“Night Ride” is an Oscar-nominated short film set in wintery Norway. It explores pertinent issues including transphobia and the bystander effect.

Night Ride
Credit: Cylinder Production AS

On a snowy night at a quiet tram stop, a young woman named Ebba shivers, eagerly waiting for her ride home. She asks the tram driver whether she can get on the tram early. He says she has to wait. She doesn’t take no for an answer. She hops onto the tram and by complete accident, begins to drive it.

On her way home, she picks up some passengers, including two young men and a trans woman named Ariel. One of the men starts to flirt with Ariel, only to discover that her hair is a wig. To his complete disgust, he begins to harass and insult her. His friend joins in, leading her to ask the other passengers for help.

Nothing. They do nothing.

Then she asks Ebba the driver. She closes the curtain behind her.

The Bystander Effect

Director Eirik Tveiten describes the bystander effect as,

“Where if one person doesn’t take a stand, those around them wait for someone else to act first, often leaving it too late”.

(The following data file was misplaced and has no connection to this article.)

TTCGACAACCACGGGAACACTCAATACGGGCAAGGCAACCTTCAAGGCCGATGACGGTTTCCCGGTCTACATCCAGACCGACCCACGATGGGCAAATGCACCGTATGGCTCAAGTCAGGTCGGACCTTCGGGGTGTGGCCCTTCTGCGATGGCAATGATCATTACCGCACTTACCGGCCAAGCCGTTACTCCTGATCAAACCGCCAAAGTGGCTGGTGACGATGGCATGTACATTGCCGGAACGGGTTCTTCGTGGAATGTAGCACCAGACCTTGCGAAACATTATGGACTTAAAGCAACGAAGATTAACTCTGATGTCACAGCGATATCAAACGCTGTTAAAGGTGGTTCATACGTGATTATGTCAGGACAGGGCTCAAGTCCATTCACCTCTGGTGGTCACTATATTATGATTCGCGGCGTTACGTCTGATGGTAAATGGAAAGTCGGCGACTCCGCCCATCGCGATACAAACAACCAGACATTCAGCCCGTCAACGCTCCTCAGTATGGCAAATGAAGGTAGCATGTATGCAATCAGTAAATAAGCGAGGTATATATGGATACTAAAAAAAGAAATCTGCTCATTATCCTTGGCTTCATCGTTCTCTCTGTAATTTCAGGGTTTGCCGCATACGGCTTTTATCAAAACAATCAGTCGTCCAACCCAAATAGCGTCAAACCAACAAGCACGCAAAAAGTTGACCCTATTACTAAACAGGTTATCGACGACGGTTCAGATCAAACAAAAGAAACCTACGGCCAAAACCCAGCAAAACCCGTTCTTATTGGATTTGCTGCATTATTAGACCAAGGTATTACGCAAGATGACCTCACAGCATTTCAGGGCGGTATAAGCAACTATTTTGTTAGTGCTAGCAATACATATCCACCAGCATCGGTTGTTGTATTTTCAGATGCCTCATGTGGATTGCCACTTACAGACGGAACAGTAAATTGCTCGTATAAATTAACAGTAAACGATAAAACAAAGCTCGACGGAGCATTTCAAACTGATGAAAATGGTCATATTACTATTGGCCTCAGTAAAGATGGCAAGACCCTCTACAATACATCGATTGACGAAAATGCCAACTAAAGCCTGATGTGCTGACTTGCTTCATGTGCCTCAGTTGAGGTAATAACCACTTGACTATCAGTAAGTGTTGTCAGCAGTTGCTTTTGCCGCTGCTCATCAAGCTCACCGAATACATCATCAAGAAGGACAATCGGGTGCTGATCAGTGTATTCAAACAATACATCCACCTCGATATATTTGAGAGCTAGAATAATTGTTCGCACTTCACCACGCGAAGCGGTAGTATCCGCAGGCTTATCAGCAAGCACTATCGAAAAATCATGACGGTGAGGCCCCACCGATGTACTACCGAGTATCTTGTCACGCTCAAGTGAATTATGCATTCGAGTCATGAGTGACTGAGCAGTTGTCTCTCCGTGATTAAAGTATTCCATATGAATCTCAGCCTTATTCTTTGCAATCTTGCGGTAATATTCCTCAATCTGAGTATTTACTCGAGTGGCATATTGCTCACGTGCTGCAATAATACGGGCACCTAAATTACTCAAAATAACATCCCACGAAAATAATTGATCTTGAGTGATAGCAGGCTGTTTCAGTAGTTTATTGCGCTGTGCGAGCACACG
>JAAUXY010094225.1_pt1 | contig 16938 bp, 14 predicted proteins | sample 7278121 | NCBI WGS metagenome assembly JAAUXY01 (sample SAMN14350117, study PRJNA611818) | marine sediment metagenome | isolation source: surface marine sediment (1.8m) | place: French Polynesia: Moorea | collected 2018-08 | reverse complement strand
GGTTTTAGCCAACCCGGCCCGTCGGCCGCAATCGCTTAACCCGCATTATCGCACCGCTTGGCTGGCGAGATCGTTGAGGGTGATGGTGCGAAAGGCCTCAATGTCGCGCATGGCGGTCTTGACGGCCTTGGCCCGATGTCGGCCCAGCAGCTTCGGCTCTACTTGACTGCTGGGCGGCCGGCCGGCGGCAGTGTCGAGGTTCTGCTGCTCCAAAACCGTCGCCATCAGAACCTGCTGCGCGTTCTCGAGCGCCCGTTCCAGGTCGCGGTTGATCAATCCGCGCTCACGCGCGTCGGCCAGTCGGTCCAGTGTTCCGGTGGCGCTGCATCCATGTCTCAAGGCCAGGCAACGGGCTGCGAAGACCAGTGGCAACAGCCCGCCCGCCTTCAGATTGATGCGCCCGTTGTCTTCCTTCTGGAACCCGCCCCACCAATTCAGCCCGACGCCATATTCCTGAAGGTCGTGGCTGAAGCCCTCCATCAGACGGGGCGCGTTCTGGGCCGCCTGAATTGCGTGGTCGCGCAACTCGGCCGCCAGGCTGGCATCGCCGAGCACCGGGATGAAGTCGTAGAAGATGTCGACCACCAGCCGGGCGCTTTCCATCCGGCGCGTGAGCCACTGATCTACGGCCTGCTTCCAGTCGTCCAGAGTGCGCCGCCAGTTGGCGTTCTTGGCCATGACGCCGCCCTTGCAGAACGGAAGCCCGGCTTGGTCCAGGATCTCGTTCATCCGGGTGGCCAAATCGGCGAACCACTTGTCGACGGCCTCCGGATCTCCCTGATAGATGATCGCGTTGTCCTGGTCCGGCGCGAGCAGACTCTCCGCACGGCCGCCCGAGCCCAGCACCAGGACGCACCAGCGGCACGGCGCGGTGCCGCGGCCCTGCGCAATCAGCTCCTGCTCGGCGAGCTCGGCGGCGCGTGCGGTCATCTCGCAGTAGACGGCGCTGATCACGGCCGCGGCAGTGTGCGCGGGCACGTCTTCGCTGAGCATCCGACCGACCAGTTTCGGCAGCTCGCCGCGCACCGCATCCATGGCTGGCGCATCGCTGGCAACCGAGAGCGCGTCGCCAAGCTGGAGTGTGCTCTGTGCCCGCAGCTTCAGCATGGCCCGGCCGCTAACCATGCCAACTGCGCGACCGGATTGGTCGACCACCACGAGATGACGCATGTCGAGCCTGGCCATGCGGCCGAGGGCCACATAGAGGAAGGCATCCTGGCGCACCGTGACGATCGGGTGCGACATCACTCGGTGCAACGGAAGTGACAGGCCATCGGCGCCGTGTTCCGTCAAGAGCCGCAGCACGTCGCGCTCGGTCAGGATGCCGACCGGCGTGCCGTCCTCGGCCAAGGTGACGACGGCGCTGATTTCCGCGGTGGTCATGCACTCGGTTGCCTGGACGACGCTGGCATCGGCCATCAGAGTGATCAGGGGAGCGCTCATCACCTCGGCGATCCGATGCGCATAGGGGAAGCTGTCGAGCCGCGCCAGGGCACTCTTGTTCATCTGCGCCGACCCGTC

The tram passengers are all too afraid to stand up for Ariel, maybe due to the risk of becoming involved in the conflict, or maybe out of pure laziness. Ebba is in a particularly vulnerable situation as she is a little person. If she spoke up, she could also face harassment.

However, the power of humanity wins. She stops the tram. The men demand her to keep driving. She threatens them, saying she won’t continue until they stop harassing Ariel. They refuse to give in. Ebba distracts them and both women escape the tram.

Night Ride
Credit: Vegard Lansverk

The most touching moment of the film is when Ariel reveals her lush blonde head of hair that hid under her wig. Her beauty stuns the screen. Ebba proceeds to put Ariel’s wig on. They share a pained laugh. The audience sits in the stillness with them, admiring this simple, yet beautiful act of solidarity.  Two victims of discrimination, finding comfort in each other’s suffering.

Producer Heidi Arnesen claims that “Night Ride” doesn’t just expose transphobia for the horror that it is, but also demonstrates the power of speaking up. In a world full of bad people, humans have a responsibility to protect one another. It takes a great deal of courage to compromise your safety for another’s. Tveiten encourages his audience to take that leap of faith. Because you just might save someone’s life.

“Night Ride” has already won several awards, including best narrative short at last year’s Tribeca Film Festival in New York.

Check out the trailer, below:

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